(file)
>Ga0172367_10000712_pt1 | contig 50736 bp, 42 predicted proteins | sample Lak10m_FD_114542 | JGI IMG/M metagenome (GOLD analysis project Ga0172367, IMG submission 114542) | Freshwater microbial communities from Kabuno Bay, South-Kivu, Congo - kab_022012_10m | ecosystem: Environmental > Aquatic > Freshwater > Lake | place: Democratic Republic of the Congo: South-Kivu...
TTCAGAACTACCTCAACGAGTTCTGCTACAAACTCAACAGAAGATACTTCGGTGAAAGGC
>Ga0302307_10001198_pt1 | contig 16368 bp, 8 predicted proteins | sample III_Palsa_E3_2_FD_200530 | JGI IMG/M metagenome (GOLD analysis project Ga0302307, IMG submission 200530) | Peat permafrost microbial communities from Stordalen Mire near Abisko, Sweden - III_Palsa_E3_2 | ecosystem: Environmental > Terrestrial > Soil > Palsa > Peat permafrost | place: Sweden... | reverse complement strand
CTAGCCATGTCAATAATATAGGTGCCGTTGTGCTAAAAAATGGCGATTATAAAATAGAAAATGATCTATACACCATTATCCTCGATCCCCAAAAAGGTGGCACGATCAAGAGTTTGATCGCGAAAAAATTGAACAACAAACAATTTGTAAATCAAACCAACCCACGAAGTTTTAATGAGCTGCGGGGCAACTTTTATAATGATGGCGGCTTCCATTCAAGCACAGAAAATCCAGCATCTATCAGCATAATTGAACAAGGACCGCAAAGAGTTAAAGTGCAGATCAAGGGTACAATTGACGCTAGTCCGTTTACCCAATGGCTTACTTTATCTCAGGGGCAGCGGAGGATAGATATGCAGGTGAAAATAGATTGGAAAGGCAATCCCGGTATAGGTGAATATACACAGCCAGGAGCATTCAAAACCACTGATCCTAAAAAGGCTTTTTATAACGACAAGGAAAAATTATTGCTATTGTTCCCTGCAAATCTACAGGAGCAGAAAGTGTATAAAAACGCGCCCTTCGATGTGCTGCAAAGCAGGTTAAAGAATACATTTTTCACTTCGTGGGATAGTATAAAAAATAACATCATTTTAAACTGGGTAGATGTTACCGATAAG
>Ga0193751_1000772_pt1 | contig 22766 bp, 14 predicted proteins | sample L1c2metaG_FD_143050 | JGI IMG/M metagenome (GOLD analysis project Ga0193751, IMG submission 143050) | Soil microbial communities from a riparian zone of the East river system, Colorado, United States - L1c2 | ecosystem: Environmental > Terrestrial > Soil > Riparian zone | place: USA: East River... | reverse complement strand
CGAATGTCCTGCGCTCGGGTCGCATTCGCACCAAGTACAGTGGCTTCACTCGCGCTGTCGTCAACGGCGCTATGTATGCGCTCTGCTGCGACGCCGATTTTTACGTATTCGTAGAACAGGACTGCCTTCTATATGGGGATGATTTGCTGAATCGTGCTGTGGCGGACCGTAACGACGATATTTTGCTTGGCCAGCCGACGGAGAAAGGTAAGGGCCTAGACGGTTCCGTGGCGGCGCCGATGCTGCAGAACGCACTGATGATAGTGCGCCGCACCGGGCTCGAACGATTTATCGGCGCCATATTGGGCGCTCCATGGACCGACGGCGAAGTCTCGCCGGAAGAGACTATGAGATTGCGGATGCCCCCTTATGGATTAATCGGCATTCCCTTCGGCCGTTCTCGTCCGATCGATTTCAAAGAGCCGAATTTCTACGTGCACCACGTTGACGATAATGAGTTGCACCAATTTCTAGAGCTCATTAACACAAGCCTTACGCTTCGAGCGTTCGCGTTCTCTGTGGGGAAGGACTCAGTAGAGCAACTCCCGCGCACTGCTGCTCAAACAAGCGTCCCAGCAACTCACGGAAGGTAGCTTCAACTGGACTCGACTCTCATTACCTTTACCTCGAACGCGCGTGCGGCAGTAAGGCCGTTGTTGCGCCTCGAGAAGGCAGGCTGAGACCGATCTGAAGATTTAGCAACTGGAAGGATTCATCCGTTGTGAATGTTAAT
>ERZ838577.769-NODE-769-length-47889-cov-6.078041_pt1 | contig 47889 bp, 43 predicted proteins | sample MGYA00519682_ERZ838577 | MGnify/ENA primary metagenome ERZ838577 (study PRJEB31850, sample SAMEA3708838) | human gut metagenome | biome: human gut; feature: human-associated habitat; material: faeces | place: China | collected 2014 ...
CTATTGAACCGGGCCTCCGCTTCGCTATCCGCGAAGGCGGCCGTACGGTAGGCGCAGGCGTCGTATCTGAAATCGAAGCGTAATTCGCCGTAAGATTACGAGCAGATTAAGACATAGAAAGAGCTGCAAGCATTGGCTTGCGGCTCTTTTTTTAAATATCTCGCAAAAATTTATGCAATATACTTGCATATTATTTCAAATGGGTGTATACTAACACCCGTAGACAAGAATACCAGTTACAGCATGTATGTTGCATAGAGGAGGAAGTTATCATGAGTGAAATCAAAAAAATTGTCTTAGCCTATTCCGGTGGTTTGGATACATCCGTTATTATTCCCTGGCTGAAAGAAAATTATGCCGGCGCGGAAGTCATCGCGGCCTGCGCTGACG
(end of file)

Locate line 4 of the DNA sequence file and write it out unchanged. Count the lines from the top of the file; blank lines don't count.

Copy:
CTAGCCATGTCAATAATATAGGTGCCGTTGTGCTAAAAAATGGCGATTATAAAATAGAAAATGATCTATACACCATTATCCTCGATCCCCAAAAAGGTGGCACGATCAAGAGTTTGATCGCGAAAAAATTGAACAACAAACAATTTGTAAATCAAACCAACCCACGAAGTTTTAATGAGCTGCGGGGCAACTTTTATAATGATGGCGGCTTCCATTCAAGCACAGAAAATCCAGCATCTATCAGCATAATTGAACAAGGACCGCAAAGAGTTAAAGTGCAGATCAAGGGTACAATTGACGCTAGTCCGTTTACCCAATGGCTTACTTTATCTCAGGGGCAGCGGAGGATAGATATGCAGGTGAAAATAGATTGGAAAGGCAATCCCGGTATAGGTGAATATACACAGCCAGGAGCATTCAAAACCACTGATCCTAAAAAGGCTTTTTATAACGACAAGGAAAAATTATTGCTATTGTTCCCTGCAAATCTACAGGAGCAGAAAGTGTATAAAAACGCGCCCTTCGATGTGCTGCAAAGCAGGTTAAAGAATACATTTTTCACTTCGTGGGATAGTATAAAAAATAACATCATTTTAAACTGGGTAGATGTTACCGATAAG